God’s Word for You
Luke 11:49a The Wisdom of God
by Pastor Timothy Smith on Tuesday, July 31, 2018
49 For this reason the Wisdom of God also said, ‘I will send them prophets and apostles.
This passage is mostly ignored by commentators but it will profit us to spend a little time in it. Some versions translate “God in his wisdom said” (NIV), but the Greek text is simply “the Wisdom of God said,” using the Wisdom of God as a proper name. This title for Jesus really only occurs here, and perhaps in 1 Corinthians 1:24, where Christ crucified is “Christ the power of God and the wisdom of God.”
Jesus did not use this as a title for himself, and it isn’t the name of some lost book, as if Jesus had written a pamphlet called “The Wisdom of God.” Luke uses this title for Jesus as a reminder that Jesus truly is God, the author of our faith, the author of Scripture, and the author of our salvation.
This wise God of ours sent his prophets and apostles to mankind. Why? To preach the gospel. “Christ crucified” is the shortest summary of our faith, a creed all in itself, and the cornerstone of everything we believe; everything the prophets foresaw and everything the apostles proclaimed. With these words, Jesus summarizes the whole authorship of the Bible in a prophetic way, as the Wisdom of God. The Old Testament was written by Moses and the Prophets, and the New Testament was written by the Apostles and Evangelists. And while we realize that during Jesus’ ministry not one of the books of the New Testament was yet written, we also must acknowledge that Jesus was certainly aware of what would be written, beginning with Paul’s letter to the Galatians and ending with John’s Revelation—almost fifty years apart.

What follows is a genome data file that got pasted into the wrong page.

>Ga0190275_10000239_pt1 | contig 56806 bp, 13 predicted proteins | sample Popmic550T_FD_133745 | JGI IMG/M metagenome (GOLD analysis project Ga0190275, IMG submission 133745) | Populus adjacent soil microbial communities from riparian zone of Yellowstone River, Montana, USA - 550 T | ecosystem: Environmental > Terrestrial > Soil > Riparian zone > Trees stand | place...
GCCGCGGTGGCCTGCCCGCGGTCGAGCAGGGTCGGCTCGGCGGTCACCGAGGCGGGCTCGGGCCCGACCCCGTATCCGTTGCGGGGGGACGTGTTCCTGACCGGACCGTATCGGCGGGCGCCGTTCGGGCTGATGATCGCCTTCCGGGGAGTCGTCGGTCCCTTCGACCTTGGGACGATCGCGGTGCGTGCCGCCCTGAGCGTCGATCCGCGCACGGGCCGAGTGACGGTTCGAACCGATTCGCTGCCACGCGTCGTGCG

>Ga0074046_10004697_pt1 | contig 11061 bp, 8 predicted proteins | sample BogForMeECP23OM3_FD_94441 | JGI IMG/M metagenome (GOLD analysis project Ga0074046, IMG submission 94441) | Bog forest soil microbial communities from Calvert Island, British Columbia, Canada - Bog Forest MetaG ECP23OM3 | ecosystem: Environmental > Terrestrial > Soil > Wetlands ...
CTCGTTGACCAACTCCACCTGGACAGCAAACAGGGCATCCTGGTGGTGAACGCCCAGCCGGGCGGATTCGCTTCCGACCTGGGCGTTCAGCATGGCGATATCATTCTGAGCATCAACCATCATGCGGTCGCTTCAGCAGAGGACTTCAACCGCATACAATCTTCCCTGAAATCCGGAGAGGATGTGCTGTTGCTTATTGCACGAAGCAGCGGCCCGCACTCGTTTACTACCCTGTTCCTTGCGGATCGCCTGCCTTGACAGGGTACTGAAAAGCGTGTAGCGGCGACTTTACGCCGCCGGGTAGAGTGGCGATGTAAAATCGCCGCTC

God’s compassionate Wisdom sent us these preachers and authors of Scripture to point us to Christ crucified. Jesus Christ our Lord and God’s true Wisdom has released us from the supervision of the law (Galatians 3:25), called us to faith in him (2 Thessalonians 2:13-14), and assured us of our place with him forever in heaven (1 John 5:13).
For reference, the approximate chronology of the writing of the New Testament seems to be this:
48 AD – Galatians (Paul)
48-49 AD – James
50 AD (early) – Gospel of Matthew
51 AD – 1 Thessalonians (Paul, from Corinth)
51 or early 52 AD – 2 Thessalonians (Paul, from Corinth)
50’s AD – Gospel of Mark (based on Peter’s preaching?)
55 AD (Spring) – 1 Corinthians (Paul, from Ephesus)
55 AD (Fall) – 2 Corinthians (Paul, from Macedonia)
57 AD (Spring) – Romans (Paul)
59 AD – Gospel of Luke
60 AD – Acts (Luke, while Paul was in prison in Rome)
60 AD – Colossians (Paul, from Rome)
60 AD – Philemon (Paul, companion letter with Colossians)
60 AD – Ephesians (Paul, from Rome)
61 AD – Philippians (Paul, from Rome)
63-64 – 1 Peter (while Paul was on his trip to Spain?)
65-65 AD – Titus (Paul, from Corinth?)
65 AD – 1 Timothy (Paul, from Macedonia)
65-68 – 2 Peter
67 AD – 2 Timothy (Paul, imprisoned again in Rome)
68-80 – Jude (after 2 Peter?)
Before 70 AD – Hebrews (prior to the destruction of the temple)
90-95 AD – Gospel of John (on Patmos or in Ephesus)
91-95 AD – 1 John (after the Gospel of John)
91-95 AD – 2 John and 3 John (companion letters?)
95 AD – Revelation (from Patmos)
Pastor Timothy Smith
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